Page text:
Most people do not use their trailer that often to warrant thinking about rotating tires. Since the tires on a trailer are not steering or driving tires, the wear should be even no matter what. But that does not mean you can’t rotate your tires.
In most cases, trailer tires wear out due to sitting around too long and not doing anything. They do not get the mileage needed to require rotating them. If you tow a lot, then maybe you will get to that point but most trailer owners do not.
To learn more about this topic, just continue to read our article. It explores the issue so you have the best information about rotating trailer tires. Take a few minutes to see how this important information helps you with your trailer tires.
While some owners do rotate their trailer tires and even incorporate their spares in the rotation, this is not something that is mandatory. When you rotate your tow or passenger vehicle’s tires, you are doing that out of safety concerns.
There is no such safety issue when it comes to trailer tires. These tires rarely get the mileage needed to warrant rotating them. If they do and you see some uneven wear patterns, then you should investigate what is causing that uneven wear.
The uneven wear pattern is telling you something about the tires or the axles on your trailer. There may be a problem with both that you need to address. The trailer tires will wear out for other reasons.
Usually, those other reasons are dry rot and sun damage from not being moved very often. Or you did not put tire covers on your tires to protect them from UV rays. Those are the reasons why you may replace your trailer tires before rotating them once.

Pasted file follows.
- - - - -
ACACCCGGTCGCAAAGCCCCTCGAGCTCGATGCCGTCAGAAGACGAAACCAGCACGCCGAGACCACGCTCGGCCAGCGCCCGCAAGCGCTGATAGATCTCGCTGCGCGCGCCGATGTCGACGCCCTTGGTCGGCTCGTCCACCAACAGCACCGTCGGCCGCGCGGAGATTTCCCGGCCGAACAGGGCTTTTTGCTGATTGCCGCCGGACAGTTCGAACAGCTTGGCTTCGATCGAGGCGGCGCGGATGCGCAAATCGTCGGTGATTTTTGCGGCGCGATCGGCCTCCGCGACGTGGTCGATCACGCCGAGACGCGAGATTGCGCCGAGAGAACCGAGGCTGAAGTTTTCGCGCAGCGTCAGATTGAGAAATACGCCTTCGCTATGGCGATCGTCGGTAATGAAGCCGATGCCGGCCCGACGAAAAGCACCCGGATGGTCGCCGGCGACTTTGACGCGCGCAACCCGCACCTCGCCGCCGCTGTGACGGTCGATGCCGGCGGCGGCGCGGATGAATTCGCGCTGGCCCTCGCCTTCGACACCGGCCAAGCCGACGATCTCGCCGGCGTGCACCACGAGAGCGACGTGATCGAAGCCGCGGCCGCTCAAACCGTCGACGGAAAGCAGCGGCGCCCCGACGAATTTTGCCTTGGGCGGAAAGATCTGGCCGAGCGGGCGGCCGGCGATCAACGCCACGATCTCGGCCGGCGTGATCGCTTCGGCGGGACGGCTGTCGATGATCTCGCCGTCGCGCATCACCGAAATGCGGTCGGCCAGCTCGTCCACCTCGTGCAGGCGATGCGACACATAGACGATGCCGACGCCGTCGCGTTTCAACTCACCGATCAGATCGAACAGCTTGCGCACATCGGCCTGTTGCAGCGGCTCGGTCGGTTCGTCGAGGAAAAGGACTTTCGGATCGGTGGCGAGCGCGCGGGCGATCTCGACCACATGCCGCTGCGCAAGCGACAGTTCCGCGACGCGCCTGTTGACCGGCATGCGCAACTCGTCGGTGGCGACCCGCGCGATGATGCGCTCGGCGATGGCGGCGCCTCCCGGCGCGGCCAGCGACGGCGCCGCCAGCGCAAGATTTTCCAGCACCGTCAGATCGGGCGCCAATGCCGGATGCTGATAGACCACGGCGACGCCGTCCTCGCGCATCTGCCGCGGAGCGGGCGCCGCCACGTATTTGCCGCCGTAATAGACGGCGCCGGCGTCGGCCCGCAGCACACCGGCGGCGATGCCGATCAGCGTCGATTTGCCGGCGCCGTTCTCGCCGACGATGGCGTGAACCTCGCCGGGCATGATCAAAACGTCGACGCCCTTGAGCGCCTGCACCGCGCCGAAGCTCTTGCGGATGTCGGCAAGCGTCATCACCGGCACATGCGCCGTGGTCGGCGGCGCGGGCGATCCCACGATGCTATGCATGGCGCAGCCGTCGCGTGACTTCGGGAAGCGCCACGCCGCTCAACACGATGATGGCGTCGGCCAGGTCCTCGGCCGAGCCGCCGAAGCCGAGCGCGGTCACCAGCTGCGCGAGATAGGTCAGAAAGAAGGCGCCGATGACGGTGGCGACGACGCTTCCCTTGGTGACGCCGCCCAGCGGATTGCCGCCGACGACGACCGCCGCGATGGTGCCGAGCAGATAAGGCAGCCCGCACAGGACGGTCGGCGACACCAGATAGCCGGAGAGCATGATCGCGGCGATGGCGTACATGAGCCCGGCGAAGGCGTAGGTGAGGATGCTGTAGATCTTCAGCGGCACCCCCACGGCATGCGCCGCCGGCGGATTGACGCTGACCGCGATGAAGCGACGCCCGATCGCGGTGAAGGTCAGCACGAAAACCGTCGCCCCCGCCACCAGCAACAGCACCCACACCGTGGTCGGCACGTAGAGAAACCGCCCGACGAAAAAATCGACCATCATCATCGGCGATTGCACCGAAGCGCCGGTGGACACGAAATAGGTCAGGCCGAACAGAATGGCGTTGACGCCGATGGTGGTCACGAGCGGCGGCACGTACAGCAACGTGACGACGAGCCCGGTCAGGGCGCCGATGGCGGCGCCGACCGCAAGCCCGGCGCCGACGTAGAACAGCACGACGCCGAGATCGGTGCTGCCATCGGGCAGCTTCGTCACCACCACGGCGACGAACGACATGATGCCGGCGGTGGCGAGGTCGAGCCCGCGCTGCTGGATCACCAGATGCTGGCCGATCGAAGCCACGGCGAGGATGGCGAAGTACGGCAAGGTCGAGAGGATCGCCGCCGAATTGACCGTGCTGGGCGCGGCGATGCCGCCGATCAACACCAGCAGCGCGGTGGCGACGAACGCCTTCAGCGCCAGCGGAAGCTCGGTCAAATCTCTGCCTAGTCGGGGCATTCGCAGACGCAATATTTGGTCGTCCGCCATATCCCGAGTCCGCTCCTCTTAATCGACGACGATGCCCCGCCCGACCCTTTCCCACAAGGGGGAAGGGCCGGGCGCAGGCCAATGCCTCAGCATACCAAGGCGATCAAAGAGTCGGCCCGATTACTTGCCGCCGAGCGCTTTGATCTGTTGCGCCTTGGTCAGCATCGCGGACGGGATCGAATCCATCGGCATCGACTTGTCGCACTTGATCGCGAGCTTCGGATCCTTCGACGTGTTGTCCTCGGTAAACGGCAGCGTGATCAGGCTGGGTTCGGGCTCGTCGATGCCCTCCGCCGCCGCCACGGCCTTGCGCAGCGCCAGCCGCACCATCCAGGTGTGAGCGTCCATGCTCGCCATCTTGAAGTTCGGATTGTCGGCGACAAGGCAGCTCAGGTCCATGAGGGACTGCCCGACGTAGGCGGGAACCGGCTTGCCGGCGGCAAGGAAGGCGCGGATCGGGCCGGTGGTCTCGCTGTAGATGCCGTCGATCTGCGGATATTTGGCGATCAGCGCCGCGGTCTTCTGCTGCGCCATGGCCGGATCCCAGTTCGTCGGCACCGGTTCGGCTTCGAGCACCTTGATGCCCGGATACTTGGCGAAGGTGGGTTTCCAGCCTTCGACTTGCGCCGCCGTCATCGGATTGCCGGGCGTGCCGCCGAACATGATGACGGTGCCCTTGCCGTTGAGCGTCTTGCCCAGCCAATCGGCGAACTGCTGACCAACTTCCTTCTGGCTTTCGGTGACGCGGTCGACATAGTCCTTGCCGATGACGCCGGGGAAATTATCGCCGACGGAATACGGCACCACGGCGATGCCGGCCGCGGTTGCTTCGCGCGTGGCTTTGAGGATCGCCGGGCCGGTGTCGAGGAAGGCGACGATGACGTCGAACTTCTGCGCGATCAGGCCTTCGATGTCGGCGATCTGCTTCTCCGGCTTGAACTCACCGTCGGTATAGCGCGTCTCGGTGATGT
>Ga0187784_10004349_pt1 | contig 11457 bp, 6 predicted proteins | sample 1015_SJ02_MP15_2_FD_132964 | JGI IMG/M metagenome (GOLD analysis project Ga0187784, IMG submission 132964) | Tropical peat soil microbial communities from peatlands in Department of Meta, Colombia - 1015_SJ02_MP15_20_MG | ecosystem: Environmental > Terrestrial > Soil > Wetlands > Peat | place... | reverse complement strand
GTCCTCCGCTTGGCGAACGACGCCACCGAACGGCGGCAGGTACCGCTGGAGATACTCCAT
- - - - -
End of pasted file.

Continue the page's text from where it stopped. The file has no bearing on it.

This is a depends situation. Some owners say that their tires age out before they get enough miles on them to warrant rotating their tires. This is probably the case for many trailer and 5th-wheel owners.
However, if you have a 5th wheel you may want to consider rotating the tires as the position of the nose of the trailer may cause more wear on one set than the other. One owner had his 5th wheel nose high.
What this did was cause a lot of extra wear and tear on the two rear axle tires. In fact, one tire came apart on him while traveling. The nose-high situation caused the blow out.
But as we said earlier, if you see uneven wear and tear on your tires, even with dual axles, it is a sign of another problem that you need to find and correct. In this case, the other problem was the 5th wheel being nose high.
Then some owners will rotate their tires because it does not hurt. They are right about that as well. Rotating the dual axle tires does not help much and they do not hurt anything.
The word is that this action is acceptable but it is not ideal. The only time you do not do this move is when you have put directional tires on your trailer’s axles. Those tires have to keep rotating in the same direction when you move them.
Keep in mind that the pattern you use for your passenger vehicles or tow vehicles does not apply to trailers. But you can rotate them using the X method. Some owners do that and have had no problems.
But in the end, it is up to you if you are going to rotate your trailer tires. If you happen to have a triple axle trailer, then the X pattern is what you need to use when it comes time to rotate those tires.
The middle tires get swapped side to side in this configuration. Be careful about using the position of the tires as a sign you need to rotate them. When the trailer is empty the tires should be leaning slightly outward at the top.
When you are properly loaded, the tires will be straight up and down and when you overload the trailer, the tire tops will bow inward. These are not signs of the tires needing rotating but a sign of how your trailer is loaded.